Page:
Business Analytics Symposium draws 250 attendees

Business+Analytics+Symposium+draws+250+attendees

CW File

Mike Finnegan

Around 250 people –– ranging from UA faculty, industry employers and graduate students studying statistics, business analytics and economics –– have attended the seventh annual Business Analytics Symposium so far. The event, which is being held in the Bryant Conference Center, started Thursday and will run through noon today.

While the symposium also functions as a networking opportunity, it primarily consists of presentations –– on anything from healthcare and banking analytics to sports –– given throughout the day by professionals in the analytics profession.

“There is a need in industry for analytics,” said James Cochran, the Symposium Chair and a professor of Applied Statistics at The University of Alabama.

Cochran said the purpose of the symposium was to bring in practitioners of analytics to build greater understanding, share ideas and for the students to see how the material learned in the classroom can be applied.

After a hot breakfast and short introduction from Cochran, the symposium kicked off with the first presentation, “Beyond the Bell Curve”, which was given by Peter Keating, a senior writer at ESPN the Magazine, in which he writes a column called “Numbers.”

Keating said his message to attendees was to be wary of overusing the statistical method of regression analysis.

“[The] over application has led to too many studies where researchers announce a definitive relationship between variables whose actual relationship is anything but clear,” Keating said in his presentation summary. “Further, regression’s input-to-corresponding-output mindset can limit the statistical imagination.”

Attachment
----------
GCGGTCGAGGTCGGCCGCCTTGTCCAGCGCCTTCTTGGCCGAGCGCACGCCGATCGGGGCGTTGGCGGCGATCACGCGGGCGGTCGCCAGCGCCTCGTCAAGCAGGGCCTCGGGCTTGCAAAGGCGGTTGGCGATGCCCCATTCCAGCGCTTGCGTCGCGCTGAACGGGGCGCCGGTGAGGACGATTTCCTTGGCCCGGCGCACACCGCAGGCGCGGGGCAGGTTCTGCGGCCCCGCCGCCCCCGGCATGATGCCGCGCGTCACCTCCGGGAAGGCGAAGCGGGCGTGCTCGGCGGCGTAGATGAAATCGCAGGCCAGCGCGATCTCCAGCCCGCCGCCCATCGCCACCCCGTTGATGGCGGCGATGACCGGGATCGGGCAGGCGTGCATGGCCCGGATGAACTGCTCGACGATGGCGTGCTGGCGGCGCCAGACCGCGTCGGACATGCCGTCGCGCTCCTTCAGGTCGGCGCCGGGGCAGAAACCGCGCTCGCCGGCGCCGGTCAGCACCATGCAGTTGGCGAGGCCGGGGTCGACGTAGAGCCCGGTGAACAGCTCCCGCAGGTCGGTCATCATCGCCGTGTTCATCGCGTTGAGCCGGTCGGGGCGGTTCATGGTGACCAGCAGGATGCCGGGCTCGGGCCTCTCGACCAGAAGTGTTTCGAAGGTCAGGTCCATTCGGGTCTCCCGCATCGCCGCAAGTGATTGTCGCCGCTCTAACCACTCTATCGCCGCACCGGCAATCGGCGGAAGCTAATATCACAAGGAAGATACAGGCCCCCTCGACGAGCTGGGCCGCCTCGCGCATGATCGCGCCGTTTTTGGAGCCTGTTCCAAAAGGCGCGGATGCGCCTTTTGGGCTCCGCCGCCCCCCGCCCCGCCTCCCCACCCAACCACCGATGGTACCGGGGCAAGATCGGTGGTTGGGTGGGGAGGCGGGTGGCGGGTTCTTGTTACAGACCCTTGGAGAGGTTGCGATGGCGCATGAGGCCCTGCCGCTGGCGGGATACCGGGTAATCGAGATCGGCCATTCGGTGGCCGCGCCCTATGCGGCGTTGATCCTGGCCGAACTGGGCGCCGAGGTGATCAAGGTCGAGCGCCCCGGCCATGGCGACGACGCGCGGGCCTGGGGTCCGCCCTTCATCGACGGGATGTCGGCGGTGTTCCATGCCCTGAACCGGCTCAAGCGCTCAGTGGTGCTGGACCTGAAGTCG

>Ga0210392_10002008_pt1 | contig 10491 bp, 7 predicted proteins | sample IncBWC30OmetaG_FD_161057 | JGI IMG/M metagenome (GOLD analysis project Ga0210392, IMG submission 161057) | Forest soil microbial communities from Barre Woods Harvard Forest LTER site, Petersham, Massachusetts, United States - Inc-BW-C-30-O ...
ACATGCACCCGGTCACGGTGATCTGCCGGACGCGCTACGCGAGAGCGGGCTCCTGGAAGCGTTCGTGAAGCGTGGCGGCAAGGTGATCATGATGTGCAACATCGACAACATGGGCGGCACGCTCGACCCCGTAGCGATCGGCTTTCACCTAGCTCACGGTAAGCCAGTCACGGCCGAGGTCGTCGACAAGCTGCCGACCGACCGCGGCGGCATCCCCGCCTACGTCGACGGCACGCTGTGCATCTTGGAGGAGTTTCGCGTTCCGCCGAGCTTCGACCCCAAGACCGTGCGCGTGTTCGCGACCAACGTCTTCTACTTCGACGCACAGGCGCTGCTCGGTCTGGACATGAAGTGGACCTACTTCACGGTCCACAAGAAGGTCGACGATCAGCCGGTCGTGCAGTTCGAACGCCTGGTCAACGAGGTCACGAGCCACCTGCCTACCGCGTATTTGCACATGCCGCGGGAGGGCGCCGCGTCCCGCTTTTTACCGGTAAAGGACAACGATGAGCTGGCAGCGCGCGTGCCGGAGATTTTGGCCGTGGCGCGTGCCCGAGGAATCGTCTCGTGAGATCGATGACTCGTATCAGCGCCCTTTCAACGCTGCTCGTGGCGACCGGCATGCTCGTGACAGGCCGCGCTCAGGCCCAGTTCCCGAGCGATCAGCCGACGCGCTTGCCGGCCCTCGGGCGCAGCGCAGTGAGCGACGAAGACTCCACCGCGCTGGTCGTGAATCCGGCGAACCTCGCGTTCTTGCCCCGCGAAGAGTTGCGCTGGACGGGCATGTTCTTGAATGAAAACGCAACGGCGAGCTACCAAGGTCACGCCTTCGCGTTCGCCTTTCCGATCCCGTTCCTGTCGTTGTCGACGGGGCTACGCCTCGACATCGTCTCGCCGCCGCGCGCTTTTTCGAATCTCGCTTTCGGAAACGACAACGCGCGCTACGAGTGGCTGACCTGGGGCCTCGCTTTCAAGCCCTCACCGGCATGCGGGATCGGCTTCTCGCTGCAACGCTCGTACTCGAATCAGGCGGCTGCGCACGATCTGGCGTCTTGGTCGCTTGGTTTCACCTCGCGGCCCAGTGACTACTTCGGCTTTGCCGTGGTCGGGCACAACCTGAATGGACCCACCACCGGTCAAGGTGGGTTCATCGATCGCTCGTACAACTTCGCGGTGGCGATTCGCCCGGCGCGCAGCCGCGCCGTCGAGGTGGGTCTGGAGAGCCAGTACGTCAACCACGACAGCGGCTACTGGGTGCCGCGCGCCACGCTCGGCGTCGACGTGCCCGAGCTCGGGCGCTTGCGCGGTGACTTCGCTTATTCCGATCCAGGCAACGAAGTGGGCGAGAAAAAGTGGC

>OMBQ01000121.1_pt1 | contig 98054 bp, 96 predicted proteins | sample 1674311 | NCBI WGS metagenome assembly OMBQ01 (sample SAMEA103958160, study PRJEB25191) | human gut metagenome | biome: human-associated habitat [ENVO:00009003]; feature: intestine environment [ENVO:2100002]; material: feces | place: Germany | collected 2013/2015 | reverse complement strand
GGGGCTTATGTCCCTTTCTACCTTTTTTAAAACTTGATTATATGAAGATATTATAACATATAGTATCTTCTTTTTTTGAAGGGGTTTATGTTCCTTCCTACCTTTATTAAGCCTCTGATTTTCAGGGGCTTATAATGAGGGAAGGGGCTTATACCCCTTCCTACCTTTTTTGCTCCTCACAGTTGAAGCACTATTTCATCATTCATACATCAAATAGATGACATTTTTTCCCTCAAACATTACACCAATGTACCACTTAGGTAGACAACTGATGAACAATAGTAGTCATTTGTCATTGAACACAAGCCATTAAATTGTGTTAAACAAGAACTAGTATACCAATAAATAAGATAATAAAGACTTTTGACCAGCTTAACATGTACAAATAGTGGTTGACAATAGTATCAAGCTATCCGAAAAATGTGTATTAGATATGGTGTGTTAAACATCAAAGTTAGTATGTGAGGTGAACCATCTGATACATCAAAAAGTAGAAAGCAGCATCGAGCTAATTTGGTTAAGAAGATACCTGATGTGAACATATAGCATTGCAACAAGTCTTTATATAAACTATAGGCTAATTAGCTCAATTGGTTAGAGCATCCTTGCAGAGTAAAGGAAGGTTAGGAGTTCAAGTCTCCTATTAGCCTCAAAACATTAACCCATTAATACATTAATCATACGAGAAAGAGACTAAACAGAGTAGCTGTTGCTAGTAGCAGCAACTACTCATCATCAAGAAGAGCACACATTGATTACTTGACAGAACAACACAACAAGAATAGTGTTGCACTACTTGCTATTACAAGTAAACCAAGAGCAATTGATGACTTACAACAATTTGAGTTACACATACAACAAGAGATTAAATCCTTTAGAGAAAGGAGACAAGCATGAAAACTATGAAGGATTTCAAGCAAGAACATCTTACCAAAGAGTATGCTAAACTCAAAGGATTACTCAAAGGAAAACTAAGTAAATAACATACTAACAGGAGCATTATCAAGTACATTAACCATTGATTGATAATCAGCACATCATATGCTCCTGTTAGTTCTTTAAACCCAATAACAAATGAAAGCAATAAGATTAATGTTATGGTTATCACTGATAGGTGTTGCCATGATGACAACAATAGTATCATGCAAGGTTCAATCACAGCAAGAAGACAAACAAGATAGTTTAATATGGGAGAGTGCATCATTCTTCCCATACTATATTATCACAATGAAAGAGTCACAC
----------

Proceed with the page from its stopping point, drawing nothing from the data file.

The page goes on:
In offering a resolution to the overuse of regression he sees, Keating said he proposed using unorthodox statistical methods. He said using such techniques can lead to otherwise unforeseen insights, such as one he presented on concussions in the NFL.

Martha Crombie, an independent consultant specializing in healthcare analytics, spoke after Keating, and she had a different message to attendees. In her presentation, titled “Humanizing and Giving Voice to Data in Healthcare,” Crombie said she urges students to work in the healthcare industry due to the large need to address problems that analytics is suited to solve.

“I’m looking for ideas to apply what I’m learning,” said Blend Hyseni, a graduate student studying economics and symposium attendee. “I didn’t know I could apply analytics to so many fields.”

Hyseni said he has enjoyed the symposium so far, noting that listening to the symposium’s speakers has illuminated what technical skills he wants to improve on.

“You can meet a lot of people with experience here. You can get the story on analytics outside of campus and the business issues the world faces,” Hyseni said.